According to experts, the search operation involving 26 countries may become the most expensive in aviation’s history. $44 million are already spent on the search, and the overall expenditures may reach several hundreds of millions of dollars.

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Pro-Russian Forces in Ukraine Free One of 8 Detainees – NYTimes

A group of European military observers, detained since Friday, appeared before journalists in a news conference in Slovyansk on Sunday.

SLOVYANSK, Ukraine — The self-appointed mayor of this breakaway city in eastern Ukraine on Sunday displayed eight detained members of a European military observer mission and later released one for health reasons, but otherwise refused to discuss conditions under which the others might go free beyond mentioning a possible prisoner exchange.

In an afternoon of political theater, the de facto public authority here, Vyachislav Ponomaryov, had the detainees led into an auditorium by masked gunmen.

The observers, whom Mr. Ponomaryov has branded as spies, were escorted to seats once used by the city’s administrators. He then yielded the floor to the German officer leading the observers, Col. Axel Schneider, who held a long question-and-answer session with journalists.With erect posture, the colonel began by referring to himself and his team as “guests” under Mr. Ponomaryov’s “protection,” and said the team had suffered no violence at its captors’ hands since being seized on Friday.“We are not prisoners of war,” he said.

But the clearly coercive nature of the display here held the truth of the matter, which Colonel Schneider nodded to toward the end of the conference, saying, “I cannot go home on my free decision.”

He said the observers were performing a diplomatically accredited inspection in a rented bus when they were stopped at a checkpoint about two miles south of Slovyansk, the stronghold of the anti-Kiev armed militias in eastern Ukraine.

The team was held in a basement for one day and then moved on Saturday to better quarters, he said. The observer mission included seven military officers — three from Germany and one each from Czech Republic, Denmark, Poland and Sweden — and a German interpreter, along with five members of the Ukrainian military as escorts.

Colonel Schneider flatly rejected accusations that the observers were spies, and he dismissed claims that the team had carried ammunition and reconnaissance equipment.

His team’s mission, he said several times, had diplomatic status under the so-called Vienna Document 2011 of the Organization for Security and Cooperation in Europe, which allows member nations to invite military observers from other member states to observe internal security conditions.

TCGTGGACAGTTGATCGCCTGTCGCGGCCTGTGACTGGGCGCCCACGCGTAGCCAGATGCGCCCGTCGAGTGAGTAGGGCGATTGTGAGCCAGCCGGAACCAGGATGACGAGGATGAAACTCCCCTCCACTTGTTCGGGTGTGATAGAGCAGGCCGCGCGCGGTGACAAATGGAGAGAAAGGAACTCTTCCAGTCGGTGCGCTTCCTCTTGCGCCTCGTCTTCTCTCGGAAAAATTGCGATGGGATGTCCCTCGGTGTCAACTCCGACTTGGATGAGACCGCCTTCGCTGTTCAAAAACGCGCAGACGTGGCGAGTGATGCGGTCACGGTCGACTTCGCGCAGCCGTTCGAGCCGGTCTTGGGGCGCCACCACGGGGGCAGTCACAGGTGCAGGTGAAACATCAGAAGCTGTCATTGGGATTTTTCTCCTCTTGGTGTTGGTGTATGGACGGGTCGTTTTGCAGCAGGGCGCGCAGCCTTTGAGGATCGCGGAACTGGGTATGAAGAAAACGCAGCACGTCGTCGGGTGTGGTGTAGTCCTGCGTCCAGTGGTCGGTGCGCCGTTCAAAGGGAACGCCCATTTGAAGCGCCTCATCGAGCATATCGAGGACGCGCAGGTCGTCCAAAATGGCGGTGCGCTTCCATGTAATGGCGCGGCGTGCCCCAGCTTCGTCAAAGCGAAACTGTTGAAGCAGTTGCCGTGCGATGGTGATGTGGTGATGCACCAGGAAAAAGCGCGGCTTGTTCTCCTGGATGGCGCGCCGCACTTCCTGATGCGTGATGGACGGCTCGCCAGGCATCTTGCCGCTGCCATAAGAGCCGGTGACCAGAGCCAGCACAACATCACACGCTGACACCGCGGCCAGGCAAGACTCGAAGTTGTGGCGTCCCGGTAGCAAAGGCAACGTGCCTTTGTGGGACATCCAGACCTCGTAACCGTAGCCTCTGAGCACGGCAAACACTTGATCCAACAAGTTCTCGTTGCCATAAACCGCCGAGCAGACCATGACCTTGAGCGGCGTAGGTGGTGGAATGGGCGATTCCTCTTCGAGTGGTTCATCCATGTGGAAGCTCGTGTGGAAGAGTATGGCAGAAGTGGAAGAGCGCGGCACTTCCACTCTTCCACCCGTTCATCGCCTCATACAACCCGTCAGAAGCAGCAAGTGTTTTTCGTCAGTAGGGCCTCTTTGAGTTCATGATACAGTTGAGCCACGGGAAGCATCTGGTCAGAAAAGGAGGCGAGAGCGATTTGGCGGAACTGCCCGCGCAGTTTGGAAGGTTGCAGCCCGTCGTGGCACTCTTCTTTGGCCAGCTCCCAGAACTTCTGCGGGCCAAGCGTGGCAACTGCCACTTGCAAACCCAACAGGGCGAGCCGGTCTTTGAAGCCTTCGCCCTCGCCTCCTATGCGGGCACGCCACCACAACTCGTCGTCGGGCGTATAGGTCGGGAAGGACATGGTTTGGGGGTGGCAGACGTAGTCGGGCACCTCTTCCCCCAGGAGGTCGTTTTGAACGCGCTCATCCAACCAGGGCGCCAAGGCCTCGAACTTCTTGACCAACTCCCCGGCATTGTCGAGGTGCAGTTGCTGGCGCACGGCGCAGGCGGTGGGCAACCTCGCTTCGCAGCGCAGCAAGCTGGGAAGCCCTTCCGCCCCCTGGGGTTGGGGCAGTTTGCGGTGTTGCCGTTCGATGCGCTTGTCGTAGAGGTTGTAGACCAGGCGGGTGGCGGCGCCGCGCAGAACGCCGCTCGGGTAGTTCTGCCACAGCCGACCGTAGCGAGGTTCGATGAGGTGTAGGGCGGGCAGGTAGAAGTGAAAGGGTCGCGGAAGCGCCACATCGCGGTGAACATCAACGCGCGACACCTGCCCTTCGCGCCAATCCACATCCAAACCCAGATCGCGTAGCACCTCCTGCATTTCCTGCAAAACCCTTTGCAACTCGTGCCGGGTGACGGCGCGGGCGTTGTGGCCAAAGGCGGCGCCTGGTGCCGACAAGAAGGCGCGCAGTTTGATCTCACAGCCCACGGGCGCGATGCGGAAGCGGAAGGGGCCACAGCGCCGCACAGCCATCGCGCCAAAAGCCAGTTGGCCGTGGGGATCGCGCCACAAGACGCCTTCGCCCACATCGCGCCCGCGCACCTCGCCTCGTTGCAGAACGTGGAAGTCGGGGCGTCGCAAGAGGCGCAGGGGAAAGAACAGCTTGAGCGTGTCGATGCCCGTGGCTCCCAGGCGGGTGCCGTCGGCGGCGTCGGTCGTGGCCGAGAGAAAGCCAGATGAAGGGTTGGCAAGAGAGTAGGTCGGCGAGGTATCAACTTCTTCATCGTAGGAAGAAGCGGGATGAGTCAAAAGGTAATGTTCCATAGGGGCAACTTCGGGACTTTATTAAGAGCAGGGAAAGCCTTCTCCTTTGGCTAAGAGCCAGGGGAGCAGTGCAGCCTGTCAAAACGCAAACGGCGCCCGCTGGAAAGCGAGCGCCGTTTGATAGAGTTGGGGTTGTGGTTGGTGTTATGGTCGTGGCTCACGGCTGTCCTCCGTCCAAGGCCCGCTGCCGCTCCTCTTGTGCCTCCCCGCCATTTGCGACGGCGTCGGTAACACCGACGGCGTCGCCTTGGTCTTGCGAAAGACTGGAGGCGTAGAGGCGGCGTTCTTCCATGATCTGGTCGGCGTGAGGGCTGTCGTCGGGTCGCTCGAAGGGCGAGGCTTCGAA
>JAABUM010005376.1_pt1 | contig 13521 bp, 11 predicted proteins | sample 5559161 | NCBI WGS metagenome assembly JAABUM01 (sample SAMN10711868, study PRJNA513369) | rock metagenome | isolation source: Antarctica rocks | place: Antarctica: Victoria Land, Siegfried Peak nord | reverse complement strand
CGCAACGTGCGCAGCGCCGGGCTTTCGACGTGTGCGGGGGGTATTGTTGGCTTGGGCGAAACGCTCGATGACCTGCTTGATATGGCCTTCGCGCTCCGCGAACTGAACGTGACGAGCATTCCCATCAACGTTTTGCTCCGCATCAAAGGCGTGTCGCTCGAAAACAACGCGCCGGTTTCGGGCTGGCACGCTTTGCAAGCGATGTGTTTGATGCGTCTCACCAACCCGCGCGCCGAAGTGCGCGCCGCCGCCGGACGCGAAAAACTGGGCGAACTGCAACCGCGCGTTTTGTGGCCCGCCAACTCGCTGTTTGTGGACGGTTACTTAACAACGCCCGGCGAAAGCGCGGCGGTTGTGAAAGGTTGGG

“I have no overlap with any other action executed in this region,” he said. “It is forbidden.”

The detention of the team has led to intensive diplomatic activity seeking their release.

Germany’s foreign minister, Frank-Walter Steinmeier, condemned what he called the “public display” of the mission members on Sunday, which he said “scandalously violates every rule and standard.” And he called on Russia to use its influence over the separatists in Ukraine to ensure all of the captives would be released unharmed. “It is Russia’s duty to influence the separatists so that they release the members of the O.S.C.E. mission as quickly as possible,” Mr. Steinmeier said in a statement.

Russia’s representative to the security organization has publicly said that the team should be freed.

But Mr. Ponomaryov, who referred to members of the team as “prisoners of the situation,” said he has heard nothing directly from Russia. He gave no timetable for any decisions, but insisted that the observers had been and would be treated well.

“We understand that these are officers before us,” he said. “And as we are also servicemen, we are required to abide by the officers’ code of honor.”

At another moment, Mr. Ponomaryov said the display was intended in part to reassure the observers’ families that the men were in good health. And later in the day, he released one of the observers — a Swedish officer with diabetes, Maj. Thomas Johansson — for health reasons, according to a spokeswoman for Mr. Ponomaryov. (At the end of the conference, Major Johansson noted that he was not ill and had access to medicine during his captivity.)